I am making some loyalty cards for my customers (e.g. 10 washes get your next wash free), and was wondering if a) anyone had any experience with these types of inexpesnive loyalty programs, 2) word choice you used, and 3) mistakes I want to stay away from.
I'm a brand new owner of a laundromat in a dense, fairly well off neighborhood of Chicago. A lot of young renters and older single professionals. The store is about 65-70% WDF and 30-35% self serve. Didn't have an option to negotiate before purchase (or I didn't ask) and now I'd like to try and get some relief. The lease is almost three years through with another two to go. There are also two five year options after that. The charge per square feet is about $23 per year, which is actually about mid-range for the area I'm in for retail space but it is really hitting my margin. I think my landlord might be open to at least discussing some alterations to the lease, but maybe he'll just tell me to screw. The mat needs work and I'd like to get some new machines but the financing for the machines is dependent on the lease length. I'd like to show him how I'll be improving the location, plan on being there a long time, and all the benefits I bring as a tenant and to give me some concessions for a short time until I can negotiate a new lease.
Has anyone done this? Any help or advise would be greatly appreciated.
We have talked at length in the past about buying and or starting a laundromat in an IRA. There are some members of the CLA that have used this strategy using companies that manage these transactions. There have been cautionary tales about the lack of a definitive IRS blessing.
This article from today's New York Times discusses the long-term tax implications of owning and selling such a company-
cringes at stories such as one in Planet Laundry this month about a new 9,200 square foot laundromat in Philadelphia. I know I've ranted about this before, and I know that Planet Laundry is more about promoting business than a journalism endeavor. Nonetheless, if you're in the business of soliciting my interest as a laundromat owner, I'm far more interested in reading about how things are faring with a new laundromat three years down the road, than one that just opened its doors.
I understand PL can't do a steady diet of stories such as these. But a couple a year -- revisiting a new laundromat that was previewed three years ago -- would be of great interest to laundromat owners, I believe. What did they learn? What worked? What didn't work? What would they do differently?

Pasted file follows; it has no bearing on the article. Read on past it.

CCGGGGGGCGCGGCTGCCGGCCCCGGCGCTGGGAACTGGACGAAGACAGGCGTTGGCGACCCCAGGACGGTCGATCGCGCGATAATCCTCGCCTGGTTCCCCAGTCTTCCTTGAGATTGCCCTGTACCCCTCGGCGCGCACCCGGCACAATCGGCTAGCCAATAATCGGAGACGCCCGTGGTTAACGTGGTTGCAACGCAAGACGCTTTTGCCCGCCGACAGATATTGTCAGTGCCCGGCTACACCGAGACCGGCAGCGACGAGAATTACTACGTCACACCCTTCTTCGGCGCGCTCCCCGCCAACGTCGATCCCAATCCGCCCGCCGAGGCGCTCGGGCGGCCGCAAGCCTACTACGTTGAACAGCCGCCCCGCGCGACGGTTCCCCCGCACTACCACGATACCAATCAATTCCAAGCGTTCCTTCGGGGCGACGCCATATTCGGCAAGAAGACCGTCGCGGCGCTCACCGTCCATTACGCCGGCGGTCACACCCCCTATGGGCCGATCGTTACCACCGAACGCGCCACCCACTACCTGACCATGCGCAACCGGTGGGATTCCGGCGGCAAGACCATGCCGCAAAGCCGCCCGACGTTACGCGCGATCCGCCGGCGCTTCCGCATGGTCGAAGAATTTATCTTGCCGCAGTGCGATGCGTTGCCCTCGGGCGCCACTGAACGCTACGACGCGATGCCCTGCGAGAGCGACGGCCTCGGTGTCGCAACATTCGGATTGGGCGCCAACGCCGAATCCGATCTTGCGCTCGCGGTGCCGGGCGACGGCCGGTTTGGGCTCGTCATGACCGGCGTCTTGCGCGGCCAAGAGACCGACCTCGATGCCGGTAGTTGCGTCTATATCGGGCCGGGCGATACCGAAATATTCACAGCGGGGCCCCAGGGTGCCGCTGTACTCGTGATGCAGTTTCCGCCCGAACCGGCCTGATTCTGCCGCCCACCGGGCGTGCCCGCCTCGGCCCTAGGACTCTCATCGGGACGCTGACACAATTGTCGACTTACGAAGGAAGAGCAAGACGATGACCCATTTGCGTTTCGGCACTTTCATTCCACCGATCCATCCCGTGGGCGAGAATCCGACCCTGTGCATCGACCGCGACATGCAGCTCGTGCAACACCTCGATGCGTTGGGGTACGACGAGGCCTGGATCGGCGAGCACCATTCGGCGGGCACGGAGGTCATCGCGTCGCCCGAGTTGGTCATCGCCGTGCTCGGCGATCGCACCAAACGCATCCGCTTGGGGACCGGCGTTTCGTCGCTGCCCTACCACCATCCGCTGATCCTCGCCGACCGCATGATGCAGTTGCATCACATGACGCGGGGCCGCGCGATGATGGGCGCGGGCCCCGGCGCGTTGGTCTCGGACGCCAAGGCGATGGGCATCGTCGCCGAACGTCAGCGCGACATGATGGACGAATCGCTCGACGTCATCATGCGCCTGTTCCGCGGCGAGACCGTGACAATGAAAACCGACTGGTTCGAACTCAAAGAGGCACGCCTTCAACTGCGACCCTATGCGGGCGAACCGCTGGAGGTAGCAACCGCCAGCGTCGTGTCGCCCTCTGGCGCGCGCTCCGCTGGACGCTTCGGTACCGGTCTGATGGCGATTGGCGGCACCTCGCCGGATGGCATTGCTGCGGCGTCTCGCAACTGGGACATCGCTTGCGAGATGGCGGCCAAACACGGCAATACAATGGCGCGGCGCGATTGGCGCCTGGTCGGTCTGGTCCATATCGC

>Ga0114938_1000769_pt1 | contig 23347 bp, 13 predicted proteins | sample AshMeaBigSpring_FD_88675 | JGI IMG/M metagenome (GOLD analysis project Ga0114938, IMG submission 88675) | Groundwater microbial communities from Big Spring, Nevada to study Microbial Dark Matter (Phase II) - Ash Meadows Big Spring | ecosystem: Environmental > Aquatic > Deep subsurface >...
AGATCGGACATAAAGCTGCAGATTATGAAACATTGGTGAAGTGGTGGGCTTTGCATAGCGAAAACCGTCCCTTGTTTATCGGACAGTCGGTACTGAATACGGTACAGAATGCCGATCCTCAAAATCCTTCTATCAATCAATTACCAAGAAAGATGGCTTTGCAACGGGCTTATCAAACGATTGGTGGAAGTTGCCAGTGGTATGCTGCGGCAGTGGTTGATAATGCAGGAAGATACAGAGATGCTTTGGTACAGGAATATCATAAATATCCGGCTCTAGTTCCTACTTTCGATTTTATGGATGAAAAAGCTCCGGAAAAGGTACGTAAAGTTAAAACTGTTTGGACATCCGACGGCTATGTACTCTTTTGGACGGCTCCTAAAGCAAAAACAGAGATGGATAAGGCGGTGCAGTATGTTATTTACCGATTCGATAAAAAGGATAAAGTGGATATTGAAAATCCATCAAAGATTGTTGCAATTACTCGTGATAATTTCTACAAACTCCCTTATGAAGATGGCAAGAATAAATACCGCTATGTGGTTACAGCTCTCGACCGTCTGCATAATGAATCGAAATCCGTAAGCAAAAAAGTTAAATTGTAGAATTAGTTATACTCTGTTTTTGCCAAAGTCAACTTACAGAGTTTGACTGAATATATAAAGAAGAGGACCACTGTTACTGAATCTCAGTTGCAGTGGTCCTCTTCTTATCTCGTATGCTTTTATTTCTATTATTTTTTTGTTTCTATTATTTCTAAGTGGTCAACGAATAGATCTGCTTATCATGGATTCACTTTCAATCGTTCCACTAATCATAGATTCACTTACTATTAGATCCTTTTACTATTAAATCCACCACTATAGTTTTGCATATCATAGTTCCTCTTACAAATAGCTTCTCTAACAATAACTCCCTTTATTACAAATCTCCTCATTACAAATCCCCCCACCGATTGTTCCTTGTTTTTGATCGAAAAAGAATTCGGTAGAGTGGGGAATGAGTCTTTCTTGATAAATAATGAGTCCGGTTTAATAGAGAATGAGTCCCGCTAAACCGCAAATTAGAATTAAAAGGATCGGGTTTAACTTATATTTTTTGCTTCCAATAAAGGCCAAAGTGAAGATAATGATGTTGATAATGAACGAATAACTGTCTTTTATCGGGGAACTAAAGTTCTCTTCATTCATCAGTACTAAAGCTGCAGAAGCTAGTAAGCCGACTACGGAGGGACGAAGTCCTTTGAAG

This particular laundromat has all the bells and whistles. Maybe it's a home run. But as most of us know, opening a new laundromat rather than rehabbing an existing joint is a significantly uphill battle. And they make a point in the story to say the new owners want to open 8-12 more similar laundromats ... in Philadelphia! Really? Regardless of whether you serve steaming hot cups of Starbucks and have nice computers to use, at your core, you're a laundromat. Where is all the laundry going to come from? It's not like thousands of customers are sitting at home on a pile of laundry saying, gee, if only there were a great laundromat out there, I'd do my laundry. No. They're already doing it somewhere. Prying them away is going to be a major challenge, regardless of how big and bold you try to be.
Just a couple a year. Revisit one of these spanking new laundromat a few years after the fact and tell us the story.
I am aware of multi-store owners, does anyone have a chain that does wdf at all stores? Those that do, are you the general manager that checks in on each store daily or do you have someone that does that? I have had no trouble from store number 3. But I think that is because I worked out a lot of kinks in 1 and 2, are there any new issues for four or more that I should know about?
New Here, just seeing what some of your thoughts are from Multiple store owners.
I have 6 stores, and we just signed on #7. The day after we signed a PSA for #7, two stores, have become of interest to me because of price. I am able to finance the two new stores through the mfg, by using my exsisting stores as collateral.
So, I guess my question is, are there any multiple store owners out there that use your current stores to aquire new stores? & At a certain point do you think you can be TOO financially invested in one industry? When I do something I usually go overboard and go GUNG HO, so before I end up with 12-15 stores, I would like some of your thoughts.
I have almost ZERO debt on my stores I own now. (roughly 60K debt) My NET is pretty nice on my six stores, I don't need the revune, but if I don't do it someone else will, and by me doing it, it makes me a stronger competitor with my other stores. IMO
Hello I'm new to the laundry business I bought my first mat in June 2012 and i'm hooked. My friend fathers wants me to take over his existing company laundry services in his 180 unit 2 bedroom rental complex and i'm willing to do it but I never did a lease for something like this. The terms are he pays for all the utilities gas, electric, water, sewage, and a cleaning service once a day. All I have to do is bring in my equipment and service it and I get a 60%. If any one has ever done this kind of lease and would like to share it or there knowledge I would really appreciate.